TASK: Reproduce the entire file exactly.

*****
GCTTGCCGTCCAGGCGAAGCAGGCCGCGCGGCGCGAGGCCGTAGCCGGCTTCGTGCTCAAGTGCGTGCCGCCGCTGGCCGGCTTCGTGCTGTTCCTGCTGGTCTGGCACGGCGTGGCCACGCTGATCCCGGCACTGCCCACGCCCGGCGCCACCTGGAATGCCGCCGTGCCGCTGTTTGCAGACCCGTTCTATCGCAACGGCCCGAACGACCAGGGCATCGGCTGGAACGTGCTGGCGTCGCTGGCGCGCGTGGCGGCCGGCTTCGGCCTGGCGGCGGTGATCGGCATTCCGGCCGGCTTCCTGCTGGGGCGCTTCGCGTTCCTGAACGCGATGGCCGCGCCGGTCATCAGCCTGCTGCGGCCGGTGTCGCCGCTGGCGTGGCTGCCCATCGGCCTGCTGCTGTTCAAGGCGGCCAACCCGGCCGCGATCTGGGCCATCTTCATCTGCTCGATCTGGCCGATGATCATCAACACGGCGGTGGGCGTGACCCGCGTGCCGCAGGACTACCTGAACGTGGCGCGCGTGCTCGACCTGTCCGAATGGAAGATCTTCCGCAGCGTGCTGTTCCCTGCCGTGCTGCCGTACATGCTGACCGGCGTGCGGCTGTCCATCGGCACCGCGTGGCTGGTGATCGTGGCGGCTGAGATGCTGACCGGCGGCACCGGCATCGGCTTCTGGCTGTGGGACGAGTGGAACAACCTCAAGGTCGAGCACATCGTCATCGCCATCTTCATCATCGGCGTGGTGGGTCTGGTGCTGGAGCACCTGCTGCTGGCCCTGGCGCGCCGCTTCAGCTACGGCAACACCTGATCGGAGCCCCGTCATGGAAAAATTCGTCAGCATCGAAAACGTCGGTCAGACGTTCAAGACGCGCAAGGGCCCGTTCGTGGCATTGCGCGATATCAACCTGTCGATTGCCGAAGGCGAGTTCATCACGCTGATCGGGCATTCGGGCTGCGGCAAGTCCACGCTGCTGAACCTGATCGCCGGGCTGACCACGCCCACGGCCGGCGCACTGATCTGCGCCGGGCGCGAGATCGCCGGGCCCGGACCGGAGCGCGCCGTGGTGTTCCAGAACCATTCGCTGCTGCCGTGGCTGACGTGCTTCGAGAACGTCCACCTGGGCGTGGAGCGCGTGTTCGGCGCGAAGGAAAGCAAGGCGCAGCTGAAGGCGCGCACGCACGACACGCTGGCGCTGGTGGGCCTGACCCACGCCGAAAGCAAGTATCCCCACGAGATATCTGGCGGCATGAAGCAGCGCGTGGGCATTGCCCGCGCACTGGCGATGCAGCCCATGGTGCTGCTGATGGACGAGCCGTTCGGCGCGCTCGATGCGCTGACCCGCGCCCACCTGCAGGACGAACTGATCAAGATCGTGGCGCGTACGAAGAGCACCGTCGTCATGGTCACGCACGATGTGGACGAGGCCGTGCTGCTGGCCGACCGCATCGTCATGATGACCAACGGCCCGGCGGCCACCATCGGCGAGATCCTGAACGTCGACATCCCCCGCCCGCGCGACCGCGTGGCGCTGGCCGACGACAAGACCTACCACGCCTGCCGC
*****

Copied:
GCTTGCCGTCCAGGCGAAGCAGGCCGCGCGGCGCGAGGCCGTAGCCGGCTTCGTGCTCAAGTGCGTGCCGCCGCTGGCCGGCTTCGTGCTGTTCCTGCTGGTCTGGCACGGCGTGGCCACGCTGATCCCGGCACTGCCCACGCCCGGCGCCACCTGGAATGCCGCCGTGCCGCTGTTTGCAGACCCGTTCTATCGCAACGGCCCGAACGACCAGGGCATCGGCTGGAACGTGCTGGCGTCGCTGGCGCGCGTGGCGGCCGGCTTCGGCCTGGCGGCGGTGATCGGCATTCCGGCCGGCTTCCTGCTGGGGCGCTTCGCGTTCCTGAACGCGATGGCCGCGCCGGTCATCAGCCTGCTGCGGCCGGTGTCGCCGCTGGCGTGGCTGCCCATCGGCCTGCTGCTGTTCAAGGCGGCCAACCCGGCCGCGATCTGGGCCATCTTCATCTGCTCGATCTGGCCGATGATCATCAACACGGCGGTGGGCGTGACCCGCGTGCCGCAGGACTACCTGAACGTGGCGCGCGTGCTCGACCTGTCCGAATGGAAGATCTTCCGCAGCGTGCTGTTCCCTGCCGTGCTGCCGTACATGCTGACCGGCGTGCGGCTGTCCATCGGCACCGCGTGGCTGGTGATCGTGGCGGCTGAGATGCTGACCGGCGGCACCGGCATCGGCTTCTGGCTGTGGGACGAGTGGAACAACCTCAAGGTCGAGCACATCGTCATCGCCATCTTCATCATCGGCGTGGTGGGTCTGGTGCTGGAGCACCTGCTGCTGGCCCTGGCGCGCCGCTTCAGCTACGGCAACACCTGATCGGAGCCCCGTCATGGAAAAATTCGTCAGCATCGAAAACGTCGGTCAGACGTTCAAGACGCGCAAGGGCCCGTTCGTGGCATTGCGCGATATCAACCTGTCGATTGCCGAAGGCGAGTTCATCACGCTGATCGGGCATTCGGGCTGCGGCAAGTCCACGCTGCTGAACCTGATCGCCGGGCTGACCACGCCCACGGCCGGCGCACTGATCTGCGCCGGGCGCGAGATCGCCGGGCCCGGACCGGAGCGCGCCGTGGTGTTCCAGAACCATTCGCTGCTGCCGTGGCTGACGTGCTTCGAGAACGTCCACCTGGGCGTGGAGCGCGTGTTCGGCGCGAAGGAAAGCAAGGCGCAGCTGAAGGCGCGCACGCACGACACGCTGGCGCTGGTGGGCCTGACCCACGCCGAAAGCAAGTATCCCCACGAGATATCTGGCGGCATGAAGCAGCGCGTGGGCATTGCCCGCGCACTGGCGATGCAGCCCATGGTGCTGCTGATGGACGAGCCGTTCGGCGCGCTCGATGCGCTGACCCGCGCCCACCTGCAGGACGAACTGATCAAGATCGTGGCGCGTACGAAGAGCACCGTCGTCATGGTCACGCACGATGTGGACGAGGCCGTGCTGCTGGCCGACCGCATCGTCATGATGACCAACGGCCCGGCGGCCACCATCGGCGAGATCCTGAACGTCGACATCCCCCGCCCGCGCGACCGCGTGGCGCTGGCCGACGACAAGACCTACCACGCCTGCCGC